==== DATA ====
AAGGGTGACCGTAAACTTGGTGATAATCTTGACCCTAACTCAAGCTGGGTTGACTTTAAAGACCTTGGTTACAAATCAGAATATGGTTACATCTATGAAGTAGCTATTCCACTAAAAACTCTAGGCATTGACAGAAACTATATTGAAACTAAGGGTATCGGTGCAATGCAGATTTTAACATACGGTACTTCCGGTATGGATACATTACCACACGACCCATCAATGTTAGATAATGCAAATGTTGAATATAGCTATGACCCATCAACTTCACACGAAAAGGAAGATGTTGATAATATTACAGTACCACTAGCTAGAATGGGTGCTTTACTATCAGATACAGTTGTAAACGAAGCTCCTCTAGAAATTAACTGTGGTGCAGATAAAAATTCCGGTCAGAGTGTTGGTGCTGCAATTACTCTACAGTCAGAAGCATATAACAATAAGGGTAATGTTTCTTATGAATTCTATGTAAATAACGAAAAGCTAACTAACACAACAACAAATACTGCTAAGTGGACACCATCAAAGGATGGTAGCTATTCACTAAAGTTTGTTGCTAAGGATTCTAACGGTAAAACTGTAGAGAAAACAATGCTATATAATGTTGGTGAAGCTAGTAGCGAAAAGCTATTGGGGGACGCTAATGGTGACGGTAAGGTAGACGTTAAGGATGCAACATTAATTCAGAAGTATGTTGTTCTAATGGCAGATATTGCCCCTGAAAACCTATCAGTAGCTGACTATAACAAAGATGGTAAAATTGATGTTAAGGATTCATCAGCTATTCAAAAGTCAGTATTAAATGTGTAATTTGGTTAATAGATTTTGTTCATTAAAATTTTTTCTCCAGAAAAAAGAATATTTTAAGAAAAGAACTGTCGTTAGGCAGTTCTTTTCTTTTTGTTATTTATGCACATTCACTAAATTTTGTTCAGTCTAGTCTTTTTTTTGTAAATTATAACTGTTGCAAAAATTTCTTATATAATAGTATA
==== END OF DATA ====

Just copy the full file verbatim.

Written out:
AAGGGTGACCGTAAACTTGGTGATAATCTTGACCCTAACTCAAGCTGGGTTGACTTTAAAGACCTTGGTTACAAATCAGAATATGGTTACATCTATGAAGTAGCTATTCCACTAAAAACTCTAGGCATTGACAGAAACTATATTGAAACTAAGGGTATCGGTGCAATGCAGATTTTAACATACGGTACTTCCGGTATGGATACATTACCACACGACCCATCAATGTTAGATAATGCAAATGTTGAATATAGCTATGACCCATCAACTTCACACGAAAAGGAAGATGTTGATAATATTACAGTACCACTAGCTAGAATGGGTGCTTTACTATCAGATACAGTTGTAAACGAAGCTCCTCTAGAAATTAACTGTGGTGCAGATAAAAATTCCGGTCAGAGTGTTGGTGCTGCAATTACTCTACAGTCAGAAGCATATAACAATAAGGGTAATGTTTCTTATGAATTCTATGTAAATAACGAAAAGCTAACTAACACAACAACAAATACTGCTAAGTGGACACCATCAAAGGATGGTAGCTATTCACTAAAGTTTGTTGCTAAGGATTCTAACGGTAAAACTGTAGAGAAAACAATGCTATATAATGTTGGTGAAGCTAGTAGCGAAAAGCTATTGGGGGACGCTAATGGTGACGGTAAGGTAGACGTTAAGGATGCAACATTAATTCAGAAGTATGTTGTTCTAATGGCAGATATTGCCCCTGAAAACCTATCAGTAGCTGACTATAACAAAGATGGTAAAATTGATGTTAAGGATTCATCAGCTATTCAAAAGTCAGTATTAAATGTGTAATTTGGTTAATAGATTTTGTTCATTAAAATTTTTTCTCCAGAAAAAAGAATATTTTAAGAAAAGAACTGTCGTTAGGCAGTTCTTTTCTTTTTGTTATTTATGCACATTCACTAAATTTTGTTCAGTCTAGTCTTTTTTTTGTAAATTATAACTGTTGCAAAAATTTCTTATATAATAGTATA